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Whether or not you can file for bankruptcy without affecting your spouse will depend on the debts that are owed. If you’re the only one who signed for the debts, then your spouse is not responsible for them (despite what any collection agencies may have told you). He/she will not have to be involved in your bankruptcy, and his/her credit rating will not be affected.
If, on the other hand, the debts you owe are joint—that is, you and your spouse both signed for them—then you are both responsible for them. This means that if you declare bankruptcy, your creditors can pursue your spouse for full payment of the joint debts, including supplemental credit cards (whether or not your spouse signed the original application form). In this case, it is usually best for both you and your spouse to file for joint bankruptcy.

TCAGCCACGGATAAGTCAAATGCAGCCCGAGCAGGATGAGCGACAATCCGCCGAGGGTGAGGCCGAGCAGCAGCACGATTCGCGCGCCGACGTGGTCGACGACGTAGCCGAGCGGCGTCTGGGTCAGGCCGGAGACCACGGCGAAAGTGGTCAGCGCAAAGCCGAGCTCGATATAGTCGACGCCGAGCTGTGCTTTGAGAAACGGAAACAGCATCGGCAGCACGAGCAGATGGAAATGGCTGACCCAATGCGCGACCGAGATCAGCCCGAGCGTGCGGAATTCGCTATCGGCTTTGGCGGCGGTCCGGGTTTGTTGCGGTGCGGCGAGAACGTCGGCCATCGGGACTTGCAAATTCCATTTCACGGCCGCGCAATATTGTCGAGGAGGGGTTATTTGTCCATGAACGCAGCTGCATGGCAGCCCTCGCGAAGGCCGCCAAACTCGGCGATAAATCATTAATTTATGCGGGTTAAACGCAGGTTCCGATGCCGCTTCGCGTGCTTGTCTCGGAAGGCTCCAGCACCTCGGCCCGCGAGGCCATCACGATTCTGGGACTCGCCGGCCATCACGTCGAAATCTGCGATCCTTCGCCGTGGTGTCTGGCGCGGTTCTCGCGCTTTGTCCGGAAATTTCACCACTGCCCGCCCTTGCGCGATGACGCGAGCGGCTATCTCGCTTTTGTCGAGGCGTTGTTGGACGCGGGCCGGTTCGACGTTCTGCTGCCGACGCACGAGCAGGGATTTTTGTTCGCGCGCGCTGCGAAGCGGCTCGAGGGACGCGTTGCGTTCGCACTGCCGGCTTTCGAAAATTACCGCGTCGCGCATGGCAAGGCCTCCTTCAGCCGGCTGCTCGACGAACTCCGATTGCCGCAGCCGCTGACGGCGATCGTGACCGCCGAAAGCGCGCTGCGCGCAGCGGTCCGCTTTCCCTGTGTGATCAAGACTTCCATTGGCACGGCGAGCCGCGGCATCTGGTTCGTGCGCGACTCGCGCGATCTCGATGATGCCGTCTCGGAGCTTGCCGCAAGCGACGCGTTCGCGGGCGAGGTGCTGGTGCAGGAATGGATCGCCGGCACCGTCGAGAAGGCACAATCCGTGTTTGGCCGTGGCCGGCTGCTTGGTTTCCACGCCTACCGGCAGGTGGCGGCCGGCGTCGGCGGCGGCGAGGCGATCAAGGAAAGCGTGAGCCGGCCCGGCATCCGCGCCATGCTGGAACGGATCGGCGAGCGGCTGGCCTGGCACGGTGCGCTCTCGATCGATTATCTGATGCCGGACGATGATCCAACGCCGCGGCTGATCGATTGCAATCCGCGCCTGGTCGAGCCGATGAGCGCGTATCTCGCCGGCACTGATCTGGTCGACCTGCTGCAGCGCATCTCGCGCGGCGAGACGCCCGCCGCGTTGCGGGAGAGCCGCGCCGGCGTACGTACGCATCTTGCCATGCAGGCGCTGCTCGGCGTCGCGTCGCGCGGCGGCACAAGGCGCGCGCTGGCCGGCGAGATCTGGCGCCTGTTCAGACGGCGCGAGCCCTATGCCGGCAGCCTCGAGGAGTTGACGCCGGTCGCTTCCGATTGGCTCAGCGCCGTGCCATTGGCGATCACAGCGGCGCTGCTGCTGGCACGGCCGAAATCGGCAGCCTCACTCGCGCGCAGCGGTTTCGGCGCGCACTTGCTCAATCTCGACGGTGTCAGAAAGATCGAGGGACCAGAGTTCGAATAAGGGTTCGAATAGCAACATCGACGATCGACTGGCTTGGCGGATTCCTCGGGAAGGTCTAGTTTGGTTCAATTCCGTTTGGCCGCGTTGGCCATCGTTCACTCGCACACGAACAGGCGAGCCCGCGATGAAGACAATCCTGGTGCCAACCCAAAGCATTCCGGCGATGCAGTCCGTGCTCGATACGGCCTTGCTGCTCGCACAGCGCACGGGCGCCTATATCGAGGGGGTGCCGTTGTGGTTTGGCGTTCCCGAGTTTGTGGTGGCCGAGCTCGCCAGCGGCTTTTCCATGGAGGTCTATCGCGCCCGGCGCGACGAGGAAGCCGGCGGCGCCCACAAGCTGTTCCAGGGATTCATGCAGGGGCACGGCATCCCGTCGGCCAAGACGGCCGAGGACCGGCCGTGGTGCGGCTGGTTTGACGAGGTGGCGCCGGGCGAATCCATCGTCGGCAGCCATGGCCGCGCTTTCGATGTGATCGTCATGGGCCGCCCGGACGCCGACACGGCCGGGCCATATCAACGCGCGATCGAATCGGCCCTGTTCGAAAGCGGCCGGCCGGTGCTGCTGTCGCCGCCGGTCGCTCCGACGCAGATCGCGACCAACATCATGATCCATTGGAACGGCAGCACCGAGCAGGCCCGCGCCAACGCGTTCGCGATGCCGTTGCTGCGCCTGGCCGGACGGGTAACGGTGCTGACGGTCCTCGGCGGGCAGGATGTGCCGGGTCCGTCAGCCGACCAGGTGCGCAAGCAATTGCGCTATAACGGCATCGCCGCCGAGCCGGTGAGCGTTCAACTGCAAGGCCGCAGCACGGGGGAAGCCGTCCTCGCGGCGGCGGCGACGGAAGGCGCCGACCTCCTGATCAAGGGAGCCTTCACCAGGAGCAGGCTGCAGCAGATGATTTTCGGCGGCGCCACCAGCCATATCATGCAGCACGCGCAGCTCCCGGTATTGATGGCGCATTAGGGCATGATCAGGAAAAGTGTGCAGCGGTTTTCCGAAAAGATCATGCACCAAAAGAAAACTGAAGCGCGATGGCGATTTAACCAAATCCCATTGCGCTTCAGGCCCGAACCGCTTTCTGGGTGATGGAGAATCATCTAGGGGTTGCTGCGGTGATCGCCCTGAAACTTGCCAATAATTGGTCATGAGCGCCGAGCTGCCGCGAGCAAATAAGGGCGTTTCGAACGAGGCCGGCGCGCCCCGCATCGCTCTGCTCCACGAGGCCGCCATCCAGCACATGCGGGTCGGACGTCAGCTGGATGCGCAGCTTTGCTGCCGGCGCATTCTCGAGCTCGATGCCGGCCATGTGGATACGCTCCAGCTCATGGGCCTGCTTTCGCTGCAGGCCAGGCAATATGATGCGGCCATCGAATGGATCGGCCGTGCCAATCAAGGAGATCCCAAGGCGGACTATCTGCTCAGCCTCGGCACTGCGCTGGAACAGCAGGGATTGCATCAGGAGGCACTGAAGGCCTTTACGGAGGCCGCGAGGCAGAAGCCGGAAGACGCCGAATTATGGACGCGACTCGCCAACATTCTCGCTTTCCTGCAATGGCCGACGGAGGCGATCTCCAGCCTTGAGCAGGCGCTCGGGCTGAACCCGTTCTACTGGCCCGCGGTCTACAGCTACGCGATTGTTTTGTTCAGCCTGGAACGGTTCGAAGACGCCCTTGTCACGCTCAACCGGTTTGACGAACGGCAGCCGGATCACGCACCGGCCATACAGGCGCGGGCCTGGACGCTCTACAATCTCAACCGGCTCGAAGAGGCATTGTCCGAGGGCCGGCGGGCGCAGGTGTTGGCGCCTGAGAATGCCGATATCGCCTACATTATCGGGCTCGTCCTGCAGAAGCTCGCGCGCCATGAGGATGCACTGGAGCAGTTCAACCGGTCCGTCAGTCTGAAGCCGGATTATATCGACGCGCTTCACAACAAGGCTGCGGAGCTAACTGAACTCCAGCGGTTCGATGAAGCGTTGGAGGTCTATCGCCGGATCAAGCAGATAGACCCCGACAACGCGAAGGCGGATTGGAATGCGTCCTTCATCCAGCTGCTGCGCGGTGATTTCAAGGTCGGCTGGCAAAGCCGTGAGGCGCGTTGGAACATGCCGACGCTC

In the case of divorce, joint debts cannot be divided in the same way that assets are. Regardless of any separation agreement, you both remain fully responsible for all your joint debts. Once again, this means that if one of you declares bankruptcy, creditors can go after the other for payment in full.
In short, you and your spouse are not responsible for one another’s debts based on your marital status, but rather on who signed for what. For more information, or to find out more about how bankruptcy might affect you and/or your spouse, call us now for your free, no obligation consultation: in Ottawa call 613-237-5555; out of town, call toll-free 1-800-517-9926 or book online.